Time to talk hardware. The Edge+ is a powerful device. It features Samsung’s octa-core processor and 4GB of RAM and comes with either 32GB or 64GB of space (yes, it’s a bit odd that there’s no 128GB option, given the lack of a microSD slot). There’s also NFC, a fingerprint scanner and a heart rate/blood oxygen sensor.

The iPhone 6s Plus is powered by Apple’s new A9 chip. Apple won’t say what the RAM is, but it’s probably no more than 2GB. Not that iPhone RAM has ever really meant that much in comparison with the amounts used on Android phones. It comes in 16GB, 64GB and 128GB flavours.

We can’t call this one without having spent more time with the 6s Plus. But we doubt that either phone will be found wanting when it comes to running multiple apps, 3D games and the like.

Battery life-wise, Apple’s figures for the iPhone 6s Plus claim it offers 24 hours of talk time (3G), or 12 hours of web browsing, or 14 hours of HD video playback.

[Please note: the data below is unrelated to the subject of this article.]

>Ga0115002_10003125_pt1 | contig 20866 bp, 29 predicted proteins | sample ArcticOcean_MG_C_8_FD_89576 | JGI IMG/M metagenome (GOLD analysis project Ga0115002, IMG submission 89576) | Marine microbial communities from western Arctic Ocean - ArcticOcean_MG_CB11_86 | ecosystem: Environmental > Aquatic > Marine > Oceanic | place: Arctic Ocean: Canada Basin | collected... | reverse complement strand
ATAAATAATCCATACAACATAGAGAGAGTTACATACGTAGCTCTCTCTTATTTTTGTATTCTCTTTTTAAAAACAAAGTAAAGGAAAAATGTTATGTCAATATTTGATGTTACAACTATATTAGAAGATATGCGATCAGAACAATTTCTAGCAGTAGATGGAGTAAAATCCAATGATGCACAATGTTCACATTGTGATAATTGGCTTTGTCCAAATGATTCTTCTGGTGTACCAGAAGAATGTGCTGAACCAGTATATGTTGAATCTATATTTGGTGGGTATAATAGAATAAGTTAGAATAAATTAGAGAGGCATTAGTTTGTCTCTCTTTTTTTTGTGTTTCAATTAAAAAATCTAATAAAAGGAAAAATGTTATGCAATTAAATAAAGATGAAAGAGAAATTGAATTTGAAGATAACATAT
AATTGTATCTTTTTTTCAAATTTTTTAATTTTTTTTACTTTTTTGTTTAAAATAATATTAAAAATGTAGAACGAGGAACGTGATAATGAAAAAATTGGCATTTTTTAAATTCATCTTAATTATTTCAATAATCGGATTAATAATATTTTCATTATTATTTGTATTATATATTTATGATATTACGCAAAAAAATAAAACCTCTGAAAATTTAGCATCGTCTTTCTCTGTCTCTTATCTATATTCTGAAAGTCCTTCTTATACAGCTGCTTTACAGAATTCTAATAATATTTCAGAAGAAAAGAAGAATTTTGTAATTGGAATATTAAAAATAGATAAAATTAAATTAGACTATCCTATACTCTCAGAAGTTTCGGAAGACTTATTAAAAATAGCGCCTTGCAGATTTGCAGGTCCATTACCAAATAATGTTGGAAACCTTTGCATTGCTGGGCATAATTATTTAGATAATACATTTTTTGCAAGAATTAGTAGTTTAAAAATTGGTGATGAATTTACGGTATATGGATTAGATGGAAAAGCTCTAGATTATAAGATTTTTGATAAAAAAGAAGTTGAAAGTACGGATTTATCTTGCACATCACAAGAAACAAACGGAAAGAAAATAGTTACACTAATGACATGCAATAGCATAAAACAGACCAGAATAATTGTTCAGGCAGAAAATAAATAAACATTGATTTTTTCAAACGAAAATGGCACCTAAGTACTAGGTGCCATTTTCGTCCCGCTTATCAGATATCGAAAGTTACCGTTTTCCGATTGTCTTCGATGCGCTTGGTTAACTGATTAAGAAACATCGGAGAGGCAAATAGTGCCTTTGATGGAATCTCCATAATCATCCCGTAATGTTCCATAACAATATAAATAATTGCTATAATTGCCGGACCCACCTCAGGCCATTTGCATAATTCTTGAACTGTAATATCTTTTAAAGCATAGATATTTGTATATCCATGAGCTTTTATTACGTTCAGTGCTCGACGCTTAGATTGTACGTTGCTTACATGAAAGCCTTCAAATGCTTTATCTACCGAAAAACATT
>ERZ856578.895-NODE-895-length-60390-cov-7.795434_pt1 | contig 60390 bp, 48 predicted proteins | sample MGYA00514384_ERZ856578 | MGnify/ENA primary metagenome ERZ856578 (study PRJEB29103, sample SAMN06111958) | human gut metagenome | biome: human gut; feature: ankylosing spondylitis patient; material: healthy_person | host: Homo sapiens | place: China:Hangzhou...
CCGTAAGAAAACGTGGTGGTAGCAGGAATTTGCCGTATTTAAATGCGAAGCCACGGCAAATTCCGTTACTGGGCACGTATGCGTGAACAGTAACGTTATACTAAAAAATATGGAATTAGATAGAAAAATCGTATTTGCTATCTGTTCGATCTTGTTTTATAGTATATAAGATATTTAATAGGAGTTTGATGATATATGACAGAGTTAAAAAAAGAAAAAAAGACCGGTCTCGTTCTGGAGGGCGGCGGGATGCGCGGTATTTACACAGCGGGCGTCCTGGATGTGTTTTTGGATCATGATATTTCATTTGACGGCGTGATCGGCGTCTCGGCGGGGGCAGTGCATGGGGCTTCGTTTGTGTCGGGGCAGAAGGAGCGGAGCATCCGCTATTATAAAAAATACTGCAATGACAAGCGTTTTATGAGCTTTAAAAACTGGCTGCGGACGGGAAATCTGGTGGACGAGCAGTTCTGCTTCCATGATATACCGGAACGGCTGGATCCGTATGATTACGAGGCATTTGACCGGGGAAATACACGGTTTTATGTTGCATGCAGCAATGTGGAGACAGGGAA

When we tested the Edge+, we found it could play almost 16 hours of HD video before conking out, which suggests that, overall, it possesses a little bit more stamina than the 6s Plus. But if you’re doing lots of different stuff, juggling apps and the like, you’ll still need to charge it once a day.

We’ll call this a draw for now, until we can properly check out the iPhone 6s Plus.

Winner: Draw

Snappy snaps

Snappy snaps

Comparing two cameras solely on specs is a bit… well, stupid. You need to take lots of pictures and videos and compare those, not look at pure megapixel counts. But we’re going to do it anyway, because we haven’t tested the iPhone 6s Plus yet.

Apple has given the iPhone 6s Plus’ rear camera a big boost over its predecessor’s, with a new 12MP sensor replacing the old 8MP one. It can record 4K video now, as well as 120fps slo-mo at 1080p (or 240p at 720p). There’s an f/2.2 aperture, and optical image stabilisation remains.